When and how to use restraints

Few things cause as much angst for a nurse as placing a patient in a restraint, who may feel his or her personal freedom is being taken away. But in certain situations, restraining a patient is the only option that ensures the safety of the patient and others.

As nurses, we’re ethically obligated to ensure the patient’s basic right not to be subjected to inappropriate restraint use. Restraints must not be used for coercion, punishment, discipline, or staff convenience. Improper restraint use can lead to serious sanctions by the state health department, The Joint Commission (TJC), or both. Use restraints only to help keep the patient, staff, other patients, and visitors safe—and only as a last resort.

Categories of restraints

Three general categories of restraints exist—physical restraint, chemical restraint, and seclusion.

Physical restraint

Physical restraint, the most frequently used type, is a specific
intervention or device that prevents the patient from moving freely or restricts normal access to the patient’s own body. Physical restraint may involve:

  • applying a wrist, ankle, or waist restraint
  • tucking in a sheet very tightly so the patient can’t move
  • keeping all side rails up to prevent the patient from getting out of bed
  • using an enclosure bed.

Typically, if the patient can easily remove the device, it doesn’t qualify as a physical restraint. Also, holding a patient in a manner that restricts movement (such as when giving an intramuscular injection against the patient’s will) is considered a physical restraint. A physical restraint may be used for either nonviolent, nonself-destructive behavior or violent, self-destructive behavior. (See What isn’t a restraint?)

Restraints for nonviolent, nonself-destructive behavior. Typically, these types of physical restraints are nursing interventions to keep the patient from pulling at tubes, drains, and lines or to prevent the patient from ambulating when it’s unsafe to do so—in other words, to enhance patient care. For example, a restraint used for nonviolent behavior may be appropriate for a patient with an unsteady gait, increasing confusion, agitation, restlessness, and a known history of dementia, who now has a urinary tract infection and keeps pulling out his I.V. line.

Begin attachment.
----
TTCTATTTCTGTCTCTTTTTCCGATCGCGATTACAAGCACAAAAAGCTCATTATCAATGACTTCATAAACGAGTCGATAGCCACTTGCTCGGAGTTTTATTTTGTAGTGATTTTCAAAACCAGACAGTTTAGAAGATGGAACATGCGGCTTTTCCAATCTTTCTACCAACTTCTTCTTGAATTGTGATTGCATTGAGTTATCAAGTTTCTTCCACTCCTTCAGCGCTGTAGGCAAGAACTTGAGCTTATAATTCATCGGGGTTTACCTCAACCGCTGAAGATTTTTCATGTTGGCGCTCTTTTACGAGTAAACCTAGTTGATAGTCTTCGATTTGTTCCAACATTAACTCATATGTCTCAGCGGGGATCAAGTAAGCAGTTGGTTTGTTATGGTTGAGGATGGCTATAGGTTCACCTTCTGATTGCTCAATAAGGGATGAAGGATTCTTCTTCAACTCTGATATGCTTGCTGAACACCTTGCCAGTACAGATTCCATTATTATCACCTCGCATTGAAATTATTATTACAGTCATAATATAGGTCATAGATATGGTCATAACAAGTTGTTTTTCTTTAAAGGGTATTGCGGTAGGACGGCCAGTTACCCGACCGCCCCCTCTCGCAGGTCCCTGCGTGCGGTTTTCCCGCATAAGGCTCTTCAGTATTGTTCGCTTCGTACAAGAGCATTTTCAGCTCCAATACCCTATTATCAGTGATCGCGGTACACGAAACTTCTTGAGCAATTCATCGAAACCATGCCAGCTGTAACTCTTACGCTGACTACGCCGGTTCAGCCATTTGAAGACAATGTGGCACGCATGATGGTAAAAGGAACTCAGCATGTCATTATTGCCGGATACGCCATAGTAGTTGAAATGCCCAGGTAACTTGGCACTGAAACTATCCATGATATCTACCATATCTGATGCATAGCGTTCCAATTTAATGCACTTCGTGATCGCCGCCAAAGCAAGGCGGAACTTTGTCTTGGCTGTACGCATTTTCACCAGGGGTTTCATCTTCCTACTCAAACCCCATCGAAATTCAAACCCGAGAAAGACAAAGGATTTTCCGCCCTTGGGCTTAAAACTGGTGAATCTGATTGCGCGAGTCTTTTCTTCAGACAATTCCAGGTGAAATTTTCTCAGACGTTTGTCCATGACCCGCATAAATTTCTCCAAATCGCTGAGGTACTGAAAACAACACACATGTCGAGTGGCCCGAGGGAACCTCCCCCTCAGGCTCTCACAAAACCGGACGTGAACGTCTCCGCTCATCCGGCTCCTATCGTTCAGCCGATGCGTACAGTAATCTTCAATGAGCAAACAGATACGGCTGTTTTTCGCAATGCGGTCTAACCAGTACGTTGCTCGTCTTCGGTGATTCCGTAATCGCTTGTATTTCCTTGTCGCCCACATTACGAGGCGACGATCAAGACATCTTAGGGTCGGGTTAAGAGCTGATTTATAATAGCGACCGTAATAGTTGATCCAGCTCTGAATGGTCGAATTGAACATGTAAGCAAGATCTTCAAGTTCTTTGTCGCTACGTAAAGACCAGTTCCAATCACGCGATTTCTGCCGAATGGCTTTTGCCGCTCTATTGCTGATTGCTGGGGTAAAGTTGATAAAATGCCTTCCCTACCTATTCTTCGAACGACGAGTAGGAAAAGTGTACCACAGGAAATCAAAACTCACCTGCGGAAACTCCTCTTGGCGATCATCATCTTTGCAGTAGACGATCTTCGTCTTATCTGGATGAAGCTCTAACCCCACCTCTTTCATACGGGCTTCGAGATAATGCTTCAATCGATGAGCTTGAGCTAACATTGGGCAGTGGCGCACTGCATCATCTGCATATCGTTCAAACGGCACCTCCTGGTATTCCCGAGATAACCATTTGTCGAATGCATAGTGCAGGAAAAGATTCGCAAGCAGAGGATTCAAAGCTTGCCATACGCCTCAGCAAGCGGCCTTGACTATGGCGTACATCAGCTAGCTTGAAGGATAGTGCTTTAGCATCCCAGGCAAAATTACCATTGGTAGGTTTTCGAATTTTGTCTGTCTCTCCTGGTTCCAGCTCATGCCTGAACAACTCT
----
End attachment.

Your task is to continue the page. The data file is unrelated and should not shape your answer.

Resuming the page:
Restraints for violent, self-destructive behavior. These restraints are devices or interventions for patients who are violent or aggressive, threatening to hit or striking staff, or banging their head on the wall, who need to be stopped from causing further injury to themselves or others. The goal of using such restraints is to keep the patient and staff safe in an emergency situation. For example, a patient responding to hallucinations that commands him or her to hurt staff and lunge aggressively may need a physical restraint to protect everyone involved.

Chemical restraint

Chemical restraint involves use of a drug to restrict a patient’s movement or behavior, where the drug or dosage used isn’t an approved standard of treatment for the patient’s condition. For example, a provider may order haloperidol in a high dosage for a postsurgical patient who won’t go to sleep. (If the drug is a standard treatment for the patient’s condition, such as an antipsychotic for a patient with psychosis or a benzodiazepine for a patient with alcohol-withdrawal delirium, and the ordered dosage is appropriate, it’s not considered a chemical restraint.) Many healthcare facilities prohibit use of medications for chemical restraint.

Seclusion

With seclusion, a patient is held in a room involuntarily and prevented from leaving. Many emergency departments and psychiatric units have a seclusion room. Typically, medical-surgical units don’t have such a room, so this restraint option isn’t available. Seclusion is used only for patients who are behaving violently. Use of a physical restraint together with seclusion for a patient who’s behaving in a violent or self-destructive manner requires continuous nursing monitoring.